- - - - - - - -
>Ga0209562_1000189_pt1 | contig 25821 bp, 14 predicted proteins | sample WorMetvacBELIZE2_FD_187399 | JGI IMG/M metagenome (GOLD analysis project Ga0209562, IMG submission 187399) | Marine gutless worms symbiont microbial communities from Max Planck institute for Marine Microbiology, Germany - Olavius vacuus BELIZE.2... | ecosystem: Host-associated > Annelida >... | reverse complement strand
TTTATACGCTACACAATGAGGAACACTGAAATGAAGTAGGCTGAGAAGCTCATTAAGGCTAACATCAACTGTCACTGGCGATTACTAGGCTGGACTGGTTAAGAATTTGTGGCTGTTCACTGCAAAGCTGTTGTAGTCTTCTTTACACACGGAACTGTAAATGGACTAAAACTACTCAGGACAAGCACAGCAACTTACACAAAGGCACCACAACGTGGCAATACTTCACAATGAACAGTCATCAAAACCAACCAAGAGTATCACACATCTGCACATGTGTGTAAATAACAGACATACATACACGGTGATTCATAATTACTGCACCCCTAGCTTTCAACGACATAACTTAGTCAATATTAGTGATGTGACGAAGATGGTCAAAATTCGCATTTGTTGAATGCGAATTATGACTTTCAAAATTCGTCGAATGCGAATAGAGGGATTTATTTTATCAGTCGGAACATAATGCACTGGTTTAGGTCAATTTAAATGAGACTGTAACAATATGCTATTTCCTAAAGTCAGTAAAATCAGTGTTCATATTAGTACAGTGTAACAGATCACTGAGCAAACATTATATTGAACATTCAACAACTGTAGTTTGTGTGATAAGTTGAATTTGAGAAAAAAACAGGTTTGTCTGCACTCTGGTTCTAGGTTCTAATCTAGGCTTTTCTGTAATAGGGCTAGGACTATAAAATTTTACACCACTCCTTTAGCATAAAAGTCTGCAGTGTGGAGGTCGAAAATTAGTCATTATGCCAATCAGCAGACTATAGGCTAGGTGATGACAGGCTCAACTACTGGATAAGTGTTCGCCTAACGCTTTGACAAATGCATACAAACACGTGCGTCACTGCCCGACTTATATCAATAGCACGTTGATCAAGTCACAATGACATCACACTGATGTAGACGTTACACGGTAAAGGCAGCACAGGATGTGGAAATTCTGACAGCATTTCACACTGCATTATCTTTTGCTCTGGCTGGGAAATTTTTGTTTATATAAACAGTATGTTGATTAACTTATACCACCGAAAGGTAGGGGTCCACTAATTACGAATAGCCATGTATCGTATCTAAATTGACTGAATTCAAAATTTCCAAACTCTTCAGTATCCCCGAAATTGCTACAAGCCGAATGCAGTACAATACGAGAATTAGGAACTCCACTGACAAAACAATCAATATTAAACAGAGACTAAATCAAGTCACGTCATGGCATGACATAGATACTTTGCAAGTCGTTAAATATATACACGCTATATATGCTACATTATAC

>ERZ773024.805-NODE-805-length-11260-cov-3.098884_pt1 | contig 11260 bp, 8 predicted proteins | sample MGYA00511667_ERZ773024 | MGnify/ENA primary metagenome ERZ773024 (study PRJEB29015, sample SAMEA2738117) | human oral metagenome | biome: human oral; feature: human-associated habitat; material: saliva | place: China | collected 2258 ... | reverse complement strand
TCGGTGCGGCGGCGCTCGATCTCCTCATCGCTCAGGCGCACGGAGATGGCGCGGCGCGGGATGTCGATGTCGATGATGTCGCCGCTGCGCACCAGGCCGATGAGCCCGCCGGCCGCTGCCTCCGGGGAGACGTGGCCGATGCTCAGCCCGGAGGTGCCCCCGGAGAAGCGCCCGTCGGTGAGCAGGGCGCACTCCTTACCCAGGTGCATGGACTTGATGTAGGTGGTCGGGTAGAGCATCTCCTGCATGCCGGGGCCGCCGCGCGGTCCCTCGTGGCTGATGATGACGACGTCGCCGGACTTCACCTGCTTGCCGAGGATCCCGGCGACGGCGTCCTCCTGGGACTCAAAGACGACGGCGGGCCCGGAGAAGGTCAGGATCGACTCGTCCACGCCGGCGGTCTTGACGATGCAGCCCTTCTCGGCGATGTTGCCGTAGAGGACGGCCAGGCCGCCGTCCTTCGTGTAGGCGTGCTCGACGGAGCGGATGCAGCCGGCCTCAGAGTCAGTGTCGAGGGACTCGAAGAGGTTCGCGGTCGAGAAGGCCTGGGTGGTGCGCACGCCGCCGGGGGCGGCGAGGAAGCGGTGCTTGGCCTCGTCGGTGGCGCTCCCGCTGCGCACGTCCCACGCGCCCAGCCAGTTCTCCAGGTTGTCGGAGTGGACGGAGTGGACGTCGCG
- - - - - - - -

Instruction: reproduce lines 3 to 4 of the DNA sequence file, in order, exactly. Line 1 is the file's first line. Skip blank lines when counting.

>ERZ773024.805-NODE-805-length-11260-cov-3.098884_pt1 | contig 11260 bp, 8 predicted proteins | sample MGYA00511667_ERZ773024 | MGnify/ENA primary metagenome ERZ773024 (study PRJEB29015, sample SAMEA2738117) | human oral metagenome | biome: human oral; feature: human-associated habitat; material: saliva | place: China | collected 2258 ... | reverse complement strand
TCGGTGCGGCGGCGCTCGATCTCCTCATCGCTCAGGCGCACGGAGATGGCGCGGCGCGGGATGTCGATGTCGATGATGTCGCCGCTGCGCACCAGGCCGATGAGCCCGCCGGCCGCTGCCTCCGGGGAGACGTGGCCGATGCTCAGCCCGGAGGTGCCCCCGGAGAAGCGCCCGTCGGTGAGCAGGGCGCACTCCTTACCCAGGTGCATGGACTTGATGTAGGTGGTCGGGTAGAGCATCTCCTGCATGCCGGGGCCGCCGCGCGGTCCCTCGTGGCTGATGATGACGACGTCGCCGGACTTCACCTGCTTGCCGAGGATCCCGGCGACGGCGTCCTCCTGGGACTCAAAGACGACGGCGGGCCCGGAGAAGGTCAGGATCGACTCGTCCACGCCGGCGGTCTTGACGATGCAGCCCTTCTCGGCGATGTTGCCGTAGAGGACGGCCAGGCCGCCGTCCTTCGTGTAGGCGTGCTCGACGGAGCGGATGCAGCCGGCCTCAGAGTCAGTGTCGAGGGACTCGAAGAGGTTCGCGGTCGAGAAGGCCTGGGTGGTGCGCACGCCGCCGGGGGCGGCGAGGAAGCGGTGCTTGGCCTCGTCGGTGGCGCTCCCGCTGCGCACGTCCCACGCGCCCAGCCAGTTCTCCAGGTTGTCGGAGTGGACGGAGTGGACGTCGCG